If federal funding is not provided, it would mean a loss of $60 million that is currently included in the funding plan for the streetcar. The Board would need to make a determination regarding how to proceed.
The CIP states that more than $10 million will be spent over the next three years to acquire land for the Columbia Pike Streetcar. What land is being acquired and what will it be used for?
The land acquisition is for a maintenance facility and traction power stations for the streetcar; in addition, small portions of property would be required for some stations. More detailed right-of-way and engineering work needs to be done in order to determine the actual costs. This will be done during the preliminary engineering phase.
What are the next steps for the project?
The current project timeline, subject to funding availability, calls for the streetcar service to be operational in 2017, with the major phases as follows:
- Preliminary engineering/project development from 2013 - 2014
- Final Design and construction beginning in 2015
- System testing and service beginning in 2017
Work currently underway includes efforts to position the project to be eligible for federal funding assistance, define critical design concepts for the system and complete the environmental requirements. The efforts include the following:
- Preparation of the Project Management Plan, which describes the project, including the budget and schedule, the project team, and procedures and processes to develop, manage and implement the project.
- Participating in meetings with Federal Transit Administration (FTA) and their consultant, the Project Management Oversight Contractor (PMOC), where the federal representatives assess the technical capacity of the Arlington-Fairfax project team to implement the streetcar project. FTA approval of the project into the Small Starts Program must be obtained before project development work can proceed.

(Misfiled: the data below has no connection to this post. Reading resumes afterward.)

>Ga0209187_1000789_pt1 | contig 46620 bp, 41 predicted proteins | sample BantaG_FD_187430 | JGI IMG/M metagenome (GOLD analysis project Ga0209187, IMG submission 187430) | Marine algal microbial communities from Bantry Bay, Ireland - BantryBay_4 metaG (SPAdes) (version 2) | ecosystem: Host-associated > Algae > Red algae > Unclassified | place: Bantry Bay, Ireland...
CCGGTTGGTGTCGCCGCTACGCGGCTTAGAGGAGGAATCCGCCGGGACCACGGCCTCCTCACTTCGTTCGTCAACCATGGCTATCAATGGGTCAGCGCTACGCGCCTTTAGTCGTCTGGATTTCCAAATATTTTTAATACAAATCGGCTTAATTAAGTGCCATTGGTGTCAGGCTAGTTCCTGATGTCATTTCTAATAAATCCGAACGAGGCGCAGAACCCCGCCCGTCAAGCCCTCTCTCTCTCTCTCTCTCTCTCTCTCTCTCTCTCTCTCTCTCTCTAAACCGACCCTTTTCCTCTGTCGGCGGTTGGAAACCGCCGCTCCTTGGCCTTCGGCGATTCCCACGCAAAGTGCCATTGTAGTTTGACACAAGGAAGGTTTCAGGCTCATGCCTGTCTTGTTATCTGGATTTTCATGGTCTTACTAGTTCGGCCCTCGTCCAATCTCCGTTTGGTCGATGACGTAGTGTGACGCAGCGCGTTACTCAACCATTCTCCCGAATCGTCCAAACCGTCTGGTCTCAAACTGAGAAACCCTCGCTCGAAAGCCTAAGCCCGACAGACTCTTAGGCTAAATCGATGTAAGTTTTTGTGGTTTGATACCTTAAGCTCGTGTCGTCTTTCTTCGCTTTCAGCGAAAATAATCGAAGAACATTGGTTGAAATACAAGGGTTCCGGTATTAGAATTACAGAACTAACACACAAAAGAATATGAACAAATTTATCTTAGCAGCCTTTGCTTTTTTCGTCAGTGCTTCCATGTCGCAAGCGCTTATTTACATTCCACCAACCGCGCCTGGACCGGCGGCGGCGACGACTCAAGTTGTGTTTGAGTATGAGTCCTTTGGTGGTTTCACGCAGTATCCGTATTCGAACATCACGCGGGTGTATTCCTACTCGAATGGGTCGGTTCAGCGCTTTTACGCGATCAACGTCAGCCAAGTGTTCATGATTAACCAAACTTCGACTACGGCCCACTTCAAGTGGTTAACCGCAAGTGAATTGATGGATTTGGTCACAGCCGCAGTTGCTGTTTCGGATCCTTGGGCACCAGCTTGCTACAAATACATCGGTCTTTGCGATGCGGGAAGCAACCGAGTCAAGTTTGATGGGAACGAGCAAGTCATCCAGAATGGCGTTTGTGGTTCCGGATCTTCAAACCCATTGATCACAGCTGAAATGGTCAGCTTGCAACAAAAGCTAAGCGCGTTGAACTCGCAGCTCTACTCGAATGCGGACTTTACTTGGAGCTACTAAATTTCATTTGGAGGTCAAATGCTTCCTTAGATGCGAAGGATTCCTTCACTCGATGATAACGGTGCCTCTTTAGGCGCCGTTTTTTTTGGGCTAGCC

- Developing recommended revisions to the Arlington County Procurement Ordinance to establish guidance related to accepting and evaluating proposals for transportation facility public-private partnerships; this will be an action item at an upcoming Arlington County Board meeting. A work session on alternative project delivery methods is being scheduled with the Arlington County Board. The session will include a panel of representatives from other transit agencies that have implemented alternative project delivery methods.
- Holding a work session with the Arlington County Board to provide information on the type of streetcar vehicles available in the North America market and how they address the design requirements important for Arlington County
- Coordination with Transportation Planning Board representatives to program the project in the region’s Cost Constrained Long Range Plan (CLRP). In addition, the Transportation Improvement Priority (TIP) document will be updated to program funding for the design effort.
- Coordination with Fairfax County to update the Interlocal Agreement between the two counties which defines the roles, responsibilities and funding arrangement for the project design phase. This will be an upcoming action item at the Arlington County Board.
- Continued coordination with projects and initiatives impacting the Columbia-Pike corridor, including two projects which are implementing improvements that will support the streetcar project.
- Columbia Pike Multimodal Street Improvements Project which is upgrading the Columbia-Pike corridor in Arlington County to a “Complete Streets” design.
- Columbia Pike Super Stops Project which is upgrading high volume bus stops along the corridor, with a larger, customized shelter, sidewalk improvements, enhanced passenger amenities and information, more seating, and heating.
- Crystal City Streetcar Project which is undertaking environmental work to evaluate a streetcar line along a 2.5 mile corridor from the vicinity of Potomac Avenue and South Glebe Road to the Pentagon City Metrorail Station in Arlington County.